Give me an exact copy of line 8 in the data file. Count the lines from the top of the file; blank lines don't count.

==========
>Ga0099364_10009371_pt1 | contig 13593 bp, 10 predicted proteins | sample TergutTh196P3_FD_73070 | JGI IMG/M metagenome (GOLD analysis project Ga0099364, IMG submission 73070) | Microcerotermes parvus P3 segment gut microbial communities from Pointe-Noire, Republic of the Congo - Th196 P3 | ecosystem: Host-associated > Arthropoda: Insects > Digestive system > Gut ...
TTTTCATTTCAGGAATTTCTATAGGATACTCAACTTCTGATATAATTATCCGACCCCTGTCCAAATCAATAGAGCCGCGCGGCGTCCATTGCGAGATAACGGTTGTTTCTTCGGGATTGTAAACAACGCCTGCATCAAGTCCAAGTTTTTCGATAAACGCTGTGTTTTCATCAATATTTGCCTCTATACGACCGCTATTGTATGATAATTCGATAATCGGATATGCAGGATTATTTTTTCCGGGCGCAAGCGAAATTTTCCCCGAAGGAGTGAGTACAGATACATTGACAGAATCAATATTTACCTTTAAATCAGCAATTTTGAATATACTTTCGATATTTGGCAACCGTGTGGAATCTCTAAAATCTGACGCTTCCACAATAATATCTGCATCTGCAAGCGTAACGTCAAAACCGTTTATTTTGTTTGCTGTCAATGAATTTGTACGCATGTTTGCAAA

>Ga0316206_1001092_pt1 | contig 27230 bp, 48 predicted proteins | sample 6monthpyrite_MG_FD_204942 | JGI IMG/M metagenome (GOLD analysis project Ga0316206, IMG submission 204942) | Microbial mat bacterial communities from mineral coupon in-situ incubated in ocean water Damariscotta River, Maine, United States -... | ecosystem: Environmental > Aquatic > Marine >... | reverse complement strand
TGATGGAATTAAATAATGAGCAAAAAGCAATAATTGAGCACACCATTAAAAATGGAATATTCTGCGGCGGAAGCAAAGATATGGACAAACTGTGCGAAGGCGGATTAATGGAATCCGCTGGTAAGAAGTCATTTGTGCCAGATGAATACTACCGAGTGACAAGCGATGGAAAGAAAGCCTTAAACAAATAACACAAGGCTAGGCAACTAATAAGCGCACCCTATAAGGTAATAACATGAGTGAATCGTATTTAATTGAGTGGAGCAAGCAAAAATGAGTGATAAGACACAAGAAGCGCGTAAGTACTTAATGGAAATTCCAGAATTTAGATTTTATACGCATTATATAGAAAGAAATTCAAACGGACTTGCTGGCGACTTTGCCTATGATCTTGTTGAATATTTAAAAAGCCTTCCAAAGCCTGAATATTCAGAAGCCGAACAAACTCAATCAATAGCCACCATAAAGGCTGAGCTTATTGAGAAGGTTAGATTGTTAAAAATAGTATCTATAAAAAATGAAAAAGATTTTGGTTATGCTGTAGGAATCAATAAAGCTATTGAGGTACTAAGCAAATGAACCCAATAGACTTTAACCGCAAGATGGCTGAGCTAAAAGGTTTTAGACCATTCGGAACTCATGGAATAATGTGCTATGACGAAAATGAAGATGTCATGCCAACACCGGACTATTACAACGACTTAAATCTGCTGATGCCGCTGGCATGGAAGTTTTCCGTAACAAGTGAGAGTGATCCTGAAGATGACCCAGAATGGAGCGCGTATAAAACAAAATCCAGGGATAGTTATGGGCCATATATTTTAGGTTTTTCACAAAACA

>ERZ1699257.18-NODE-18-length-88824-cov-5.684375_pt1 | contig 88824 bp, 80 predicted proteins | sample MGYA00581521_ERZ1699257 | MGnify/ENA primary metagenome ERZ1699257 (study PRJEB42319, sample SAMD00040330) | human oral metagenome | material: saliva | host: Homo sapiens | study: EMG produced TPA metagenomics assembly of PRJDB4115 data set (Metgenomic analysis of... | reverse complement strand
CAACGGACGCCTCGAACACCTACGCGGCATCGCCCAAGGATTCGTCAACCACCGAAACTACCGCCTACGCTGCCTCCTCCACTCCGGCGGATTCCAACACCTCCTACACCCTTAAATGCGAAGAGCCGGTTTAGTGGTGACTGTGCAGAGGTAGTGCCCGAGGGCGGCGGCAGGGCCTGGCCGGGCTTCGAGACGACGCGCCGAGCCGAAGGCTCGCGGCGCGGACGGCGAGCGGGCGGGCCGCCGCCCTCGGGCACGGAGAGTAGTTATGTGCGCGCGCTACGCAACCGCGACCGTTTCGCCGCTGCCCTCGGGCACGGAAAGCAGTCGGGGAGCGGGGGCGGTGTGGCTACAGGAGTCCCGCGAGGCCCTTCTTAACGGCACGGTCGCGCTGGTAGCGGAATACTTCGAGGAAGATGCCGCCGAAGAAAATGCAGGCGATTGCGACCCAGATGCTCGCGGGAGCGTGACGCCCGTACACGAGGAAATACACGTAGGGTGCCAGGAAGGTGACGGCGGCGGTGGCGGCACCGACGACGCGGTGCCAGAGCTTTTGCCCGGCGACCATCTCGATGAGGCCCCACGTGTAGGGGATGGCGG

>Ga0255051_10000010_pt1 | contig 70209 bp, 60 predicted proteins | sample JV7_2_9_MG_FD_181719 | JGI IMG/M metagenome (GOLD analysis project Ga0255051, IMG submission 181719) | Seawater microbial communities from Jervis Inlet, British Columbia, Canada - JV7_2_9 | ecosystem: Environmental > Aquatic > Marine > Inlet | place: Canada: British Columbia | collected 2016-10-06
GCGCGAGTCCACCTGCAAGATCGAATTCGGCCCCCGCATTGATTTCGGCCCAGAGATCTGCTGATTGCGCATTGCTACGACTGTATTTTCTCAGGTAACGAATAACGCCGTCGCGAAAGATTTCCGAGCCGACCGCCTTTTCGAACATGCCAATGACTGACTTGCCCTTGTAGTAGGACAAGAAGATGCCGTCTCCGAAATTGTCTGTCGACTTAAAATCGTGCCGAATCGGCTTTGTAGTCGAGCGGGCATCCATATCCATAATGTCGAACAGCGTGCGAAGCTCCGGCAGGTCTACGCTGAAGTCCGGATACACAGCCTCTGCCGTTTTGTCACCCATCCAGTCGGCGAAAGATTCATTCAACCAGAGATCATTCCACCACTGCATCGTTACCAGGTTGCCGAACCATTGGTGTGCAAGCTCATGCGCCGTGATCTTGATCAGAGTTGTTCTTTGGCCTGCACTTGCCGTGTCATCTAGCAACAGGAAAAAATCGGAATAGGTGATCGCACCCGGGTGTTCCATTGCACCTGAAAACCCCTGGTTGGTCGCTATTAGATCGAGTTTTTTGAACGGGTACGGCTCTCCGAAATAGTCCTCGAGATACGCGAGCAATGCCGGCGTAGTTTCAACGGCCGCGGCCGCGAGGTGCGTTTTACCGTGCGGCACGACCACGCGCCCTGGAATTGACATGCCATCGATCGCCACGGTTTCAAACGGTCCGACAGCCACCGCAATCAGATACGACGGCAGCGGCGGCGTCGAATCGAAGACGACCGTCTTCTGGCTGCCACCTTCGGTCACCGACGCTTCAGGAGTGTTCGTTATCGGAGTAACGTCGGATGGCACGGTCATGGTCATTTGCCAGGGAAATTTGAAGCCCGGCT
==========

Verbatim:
GCGCGAGTCCACCTGCAAGATCGAATTCGGCCCCCGCATTGATTTCGGCCCAGAGATCTGCTGATTGCGCATTGCTACGACTGTATTTTCTCAGGTAACGAATAACGCCGTCGCGAAAGATTTCCGAGCCGACCGCCTTTTCGAACATGCCAATGACTGACTTGCCCTTGTAGTAGGACAAGAAGATGCCGTCTCCGAAATTGTCTGTCGACTTAAAATCGTGCCGAATCGGCTTTGTAGTCGAGCGGGCATCCATATCCATAATGTCGAACAGCGTGCGAAGCTCCGGCAGGTCTACGCTGAAGTCCGGATACACAGCCTCTGCCGTTTTGTCACCCATCCAGTCGGCGAAAGATTCATTCAACCAGAGATCATTCCACCACTGCATCGTTACCAGGTTGCCGAACCATTGGTGTGCAAGCTCATGCGCCGTGATCTTGATCAGAGTTGTTCTTTGGCCTGCACTTGCCGTGTCATCTAGCAACAGGAAAAAATCGGAATAGGTGATCGCACCCGGGTGTTCCATTGCACCTGAAAACCCCTGGTTGGTCGCTATTAGATCGAGTTTTTTGAACGGGTACGGCTCTCCGAAATAGTCCTCGAGATACGCGAGCAATGCCGGCGTAGTTTCAACGGCCGCGGCCGCGAGGTGCGTTTTACCGTGCGGCACGACCACGCGCCCTGGAATTGACATGCCATCGATCGCCACGGTTTCAAACGGTCCGACAGCCACCGCAATCAGATACGACGGCAGCGGCGGCGTCGAATCGAAGACGACCGTCTTCTGGCTGCCACCTTCGGTCACCGACGCTTCAGGAGTGTTCGTTATCGGAGTAACGTCGGATGGCACGGTCATGGTCATTTGCCAGGGAAATTTGAAGCCCGGCT